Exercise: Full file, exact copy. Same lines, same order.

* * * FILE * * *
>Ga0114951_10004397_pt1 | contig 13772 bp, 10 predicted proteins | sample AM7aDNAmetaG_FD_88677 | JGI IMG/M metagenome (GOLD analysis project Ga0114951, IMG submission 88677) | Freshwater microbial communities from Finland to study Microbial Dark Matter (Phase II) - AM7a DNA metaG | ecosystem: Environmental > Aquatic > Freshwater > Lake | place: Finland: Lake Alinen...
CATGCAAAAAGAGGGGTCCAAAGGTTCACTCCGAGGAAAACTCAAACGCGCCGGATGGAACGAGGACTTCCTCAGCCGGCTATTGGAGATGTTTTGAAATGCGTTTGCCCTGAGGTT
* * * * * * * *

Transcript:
>Ga0114951_10004397_pt1 | contig 13772 bp, 10 predicted proteins | sample AM7aDNAmetaG_FD_88677 | JGI IMG/M metagenome (GOLD analysis project Ga0114951, IMG submission 88677) | Freshwater microbial communities from Finland to study Microbial Dark Matter (Phase II) - AM7a DNA metaG | ecosystem: Environmental > Aquatic > Freshwater > Lake | place: Finland: Lake Alinen...
CATGCAAAAAGAGGGGTCCAAAGGTTCACTCCGAGGAAAACTCAAACGCGCCGGATGGAACGAGGACTTCCTCAGCCGGCTATTGGAGATGTTTTGAAATGCGTTTGCCCTGAGGTT